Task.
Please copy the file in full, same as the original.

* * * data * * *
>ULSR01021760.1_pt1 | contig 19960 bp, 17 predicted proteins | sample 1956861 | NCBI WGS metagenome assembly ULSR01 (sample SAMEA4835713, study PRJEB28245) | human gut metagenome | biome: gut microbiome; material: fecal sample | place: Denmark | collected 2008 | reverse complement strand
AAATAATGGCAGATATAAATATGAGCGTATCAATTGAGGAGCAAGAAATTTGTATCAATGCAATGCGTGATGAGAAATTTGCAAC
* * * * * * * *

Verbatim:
>ULSR01021760.1_pt1 | contig 19960 bp, 17 predicted proteins | sample 1956861 | NCBI WGS metagenome assembly ULSR01 (sample SAMEA4835713, study PRJEB28245) | human gut metagenome | biome: gut microbiome; material: fecal sample | place: Denmark | collected 2008 | reverse complement strand
AAATAATGGCAGATATAAATATGAGCGTATCAATTGAGGAGCAAGAAATTTGTATCAATGCAATGCGTGATGAGAAATTTGCAAC